Kage Baker watched humanity like she wasn’t a member of the species. Writers tend to do that. Especially science fiction writers.
Ideally, this is how all scientists should work, too, especially in the biological fields. One should cultivate a completely objective perspective, laying aside the empathies, antipathies and appetites that you may have in common with your target species; treating the subject of study as if they were aliens, to be studied in a cool, unemotional vacuum. In reality, most folks cannot even summon enough objectivity to avoid identifying with flatworms or fruit flies, let alone fellow fuzzy mammals. Heck, even physicists have assigned qualities like “charm” and “flavour” to subatomic particles.
I think writers actually can get closer to this objective view than many scientists. They certainly get closer than anthropologists, who do the most direct studies of humankind and yet display the least emotional detachment. There are few fields as acrimonious as paleoanthropology, where opinion and interpretation provoke verbal blood-feuds among those who study the few sad bones of our ancestors and cousins. There are anthropologists who get invited to be on panels with one another just to liven up conventions.
Neanderthals were long excluded from the direct line of humanity, mostly because no one wanted to admit we were related to them. In fact, only in the last year has it been accepted that some our genes were actually acquired from them – which, as people don’t indulge in the broadcast chastity of fish (spreading milt impersonally and anonymously), means there had to be some genuine intimacy involved. But the paleontologists who first examined Neanderthal bones – and most of the ones who studied them subsequently – couldn’t bring themselves to admit a close relationship with such brutish ancients … it took a generation of study before anyone calmed down enough to realize that the original skeleton was of a guy with serious arthritis, and had been assembled carelessly to boot. Kage loved that story – she thought it revealed more about human nature than the actual study of the fossils.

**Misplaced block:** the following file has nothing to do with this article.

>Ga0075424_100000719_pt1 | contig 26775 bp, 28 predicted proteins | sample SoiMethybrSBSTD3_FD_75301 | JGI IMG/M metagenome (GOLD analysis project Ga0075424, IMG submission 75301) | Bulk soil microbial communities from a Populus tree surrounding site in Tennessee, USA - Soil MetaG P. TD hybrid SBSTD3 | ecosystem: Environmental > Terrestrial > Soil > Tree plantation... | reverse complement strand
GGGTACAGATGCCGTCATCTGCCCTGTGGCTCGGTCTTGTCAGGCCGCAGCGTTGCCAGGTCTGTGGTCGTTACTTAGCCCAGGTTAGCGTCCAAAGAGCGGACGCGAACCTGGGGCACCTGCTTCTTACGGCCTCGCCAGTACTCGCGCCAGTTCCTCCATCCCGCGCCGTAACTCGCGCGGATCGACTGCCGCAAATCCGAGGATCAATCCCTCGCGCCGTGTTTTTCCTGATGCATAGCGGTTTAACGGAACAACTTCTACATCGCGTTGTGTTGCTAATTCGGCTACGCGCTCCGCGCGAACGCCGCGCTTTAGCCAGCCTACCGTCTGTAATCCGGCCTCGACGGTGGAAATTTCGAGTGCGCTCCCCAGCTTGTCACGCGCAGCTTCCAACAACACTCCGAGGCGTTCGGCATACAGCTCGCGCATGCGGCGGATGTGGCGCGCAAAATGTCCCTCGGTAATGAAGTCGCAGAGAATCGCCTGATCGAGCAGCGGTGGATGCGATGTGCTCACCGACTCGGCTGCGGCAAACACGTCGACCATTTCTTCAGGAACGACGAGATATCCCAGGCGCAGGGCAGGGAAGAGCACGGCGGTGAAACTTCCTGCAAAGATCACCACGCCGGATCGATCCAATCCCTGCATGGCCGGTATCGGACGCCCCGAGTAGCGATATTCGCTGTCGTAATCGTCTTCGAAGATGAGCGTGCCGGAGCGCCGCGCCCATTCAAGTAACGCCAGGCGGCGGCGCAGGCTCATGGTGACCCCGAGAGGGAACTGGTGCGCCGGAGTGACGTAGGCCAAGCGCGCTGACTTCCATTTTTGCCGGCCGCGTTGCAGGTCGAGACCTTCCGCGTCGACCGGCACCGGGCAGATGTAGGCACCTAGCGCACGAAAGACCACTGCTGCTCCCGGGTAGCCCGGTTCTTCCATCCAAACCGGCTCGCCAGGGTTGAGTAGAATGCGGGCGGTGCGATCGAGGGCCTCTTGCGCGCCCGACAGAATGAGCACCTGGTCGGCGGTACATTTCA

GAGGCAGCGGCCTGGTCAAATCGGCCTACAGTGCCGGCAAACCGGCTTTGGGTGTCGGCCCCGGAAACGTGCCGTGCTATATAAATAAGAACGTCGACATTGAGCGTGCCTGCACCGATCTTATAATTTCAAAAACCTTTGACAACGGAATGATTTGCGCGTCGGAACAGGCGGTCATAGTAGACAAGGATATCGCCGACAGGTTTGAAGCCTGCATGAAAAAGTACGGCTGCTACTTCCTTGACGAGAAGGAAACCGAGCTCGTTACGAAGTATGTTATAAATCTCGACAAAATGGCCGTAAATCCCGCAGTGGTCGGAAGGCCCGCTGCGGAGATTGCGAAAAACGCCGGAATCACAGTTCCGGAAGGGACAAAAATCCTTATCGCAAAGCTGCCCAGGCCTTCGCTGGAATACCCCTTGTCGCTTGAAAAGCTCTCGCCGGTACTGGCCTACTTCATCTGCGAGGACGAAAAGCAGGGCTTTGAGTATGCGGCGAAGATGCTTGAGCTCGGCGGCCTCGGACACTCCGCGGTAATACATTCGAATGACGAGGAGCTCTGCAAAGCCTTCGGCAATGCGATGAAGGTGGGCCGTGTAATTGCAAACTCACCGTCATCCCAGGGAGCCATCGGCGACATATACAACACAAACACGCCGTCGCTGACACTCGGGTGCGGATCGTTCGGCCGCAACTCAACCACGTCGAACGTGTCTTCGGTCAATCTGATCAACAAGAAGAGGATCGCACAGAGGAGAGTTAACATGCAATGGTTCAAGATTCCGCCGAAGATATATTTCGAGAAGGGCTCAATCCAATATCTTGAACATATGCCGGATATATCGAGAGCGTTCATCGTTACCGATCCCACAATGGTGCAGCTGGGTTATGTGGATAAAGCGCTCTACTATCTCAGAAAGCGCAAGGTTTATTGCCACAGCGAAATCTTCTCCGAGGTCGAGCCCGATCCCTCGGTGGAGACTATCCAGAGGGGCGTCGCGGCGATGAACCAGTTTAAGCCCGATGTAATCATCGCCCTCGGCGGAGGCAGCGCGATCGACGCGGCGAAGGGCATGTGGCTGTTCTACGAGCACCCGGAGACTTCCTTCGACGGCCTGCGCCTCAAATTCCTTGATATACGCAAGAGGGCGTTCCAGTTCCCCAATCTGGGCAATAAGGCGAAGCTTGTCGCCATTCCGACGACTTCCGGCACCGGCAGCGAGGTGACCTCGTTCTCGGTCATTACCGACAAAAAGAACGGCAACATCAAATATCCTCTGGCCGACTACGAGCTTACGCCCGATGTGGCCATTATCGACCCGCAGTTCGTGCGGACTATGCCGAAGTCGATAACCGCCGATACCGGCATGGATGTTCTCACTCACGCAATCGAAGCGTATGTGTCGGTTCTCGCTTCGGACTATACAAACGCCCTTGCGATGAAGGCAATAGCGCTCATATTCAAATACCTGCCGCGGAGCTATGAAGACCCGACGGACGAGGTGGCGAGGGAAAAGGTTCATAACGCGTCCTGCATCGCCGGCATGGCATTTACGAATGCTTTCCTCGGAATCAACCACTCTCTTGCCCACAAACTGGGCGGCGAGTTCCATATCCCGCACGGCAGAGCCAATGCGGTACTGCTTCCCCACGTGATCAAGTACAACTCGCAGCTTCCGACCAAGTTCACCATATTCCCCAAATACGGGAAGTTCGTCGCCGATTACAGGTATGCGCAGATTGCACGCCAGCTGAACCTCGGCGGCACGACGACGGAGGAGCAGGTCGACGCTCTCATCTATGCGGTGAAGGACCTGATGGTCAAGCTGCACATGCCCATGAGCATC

Of course, now that we have pretty good proof there was some hanky-panky going on after all, it’s become necessary instead to inflate Homo neanderthalensis virtues and similarities to Homo sapiens: they still aren’t being taken much on their own unique merits. But it’s better than relegating them to the trash heap of history. And I suppose it’s less embarassing than acknowledging that our ancestors would not only screw anybody, but that they passed the habit on to us. As Kage said, the Cro-magnons probably would have had sex with the Neanderthals even if they had belonged to a different genus, let alone a species. And it’s a fair bet the neighboring Neanderthals had the same inclination, because they were human, too. And humans are an indiscriminately randy lot.
Kage studied archeology because she loved history, and was fascinated with the qualities of sapience, intelligence, humanity. She had a childhood horror of actual bones, though, so she confined her study to books, preferably books about rocks and pottery and ancient technology. She left most of the physical anthropology to me to research, and then read my notes: photos of skulls creeped her out. As a serious curiosity about human origins grew and continued through her life, though, she got easier with the pictures. Eventually, the distinctive faces of the last 4 or 5 editions of humanity were as familiar and friendly to her as photos from our childhood.
And that is one of the reasons Kage invented several sub-species of humans in her Company series. She developed a fondness for them, all those great-grand-to-the-nth power folks. And when she loved someone, when she could not bear the thought of ever losing them, she wound them into her stories. In a bit of a disguise, usually, but she conferred immortality as best she could.
So at the end, I guess her objectivity failed a bit. The more she studied humans, the better she liked them. In the abstract, anyway, at a decent distance – say, about 50,000 years or more. Everybody’s virtues show up better that way, she said. After all, we have much more evidence that they all made love than that they made war.
Tomorrow: more examination of Kage and her species.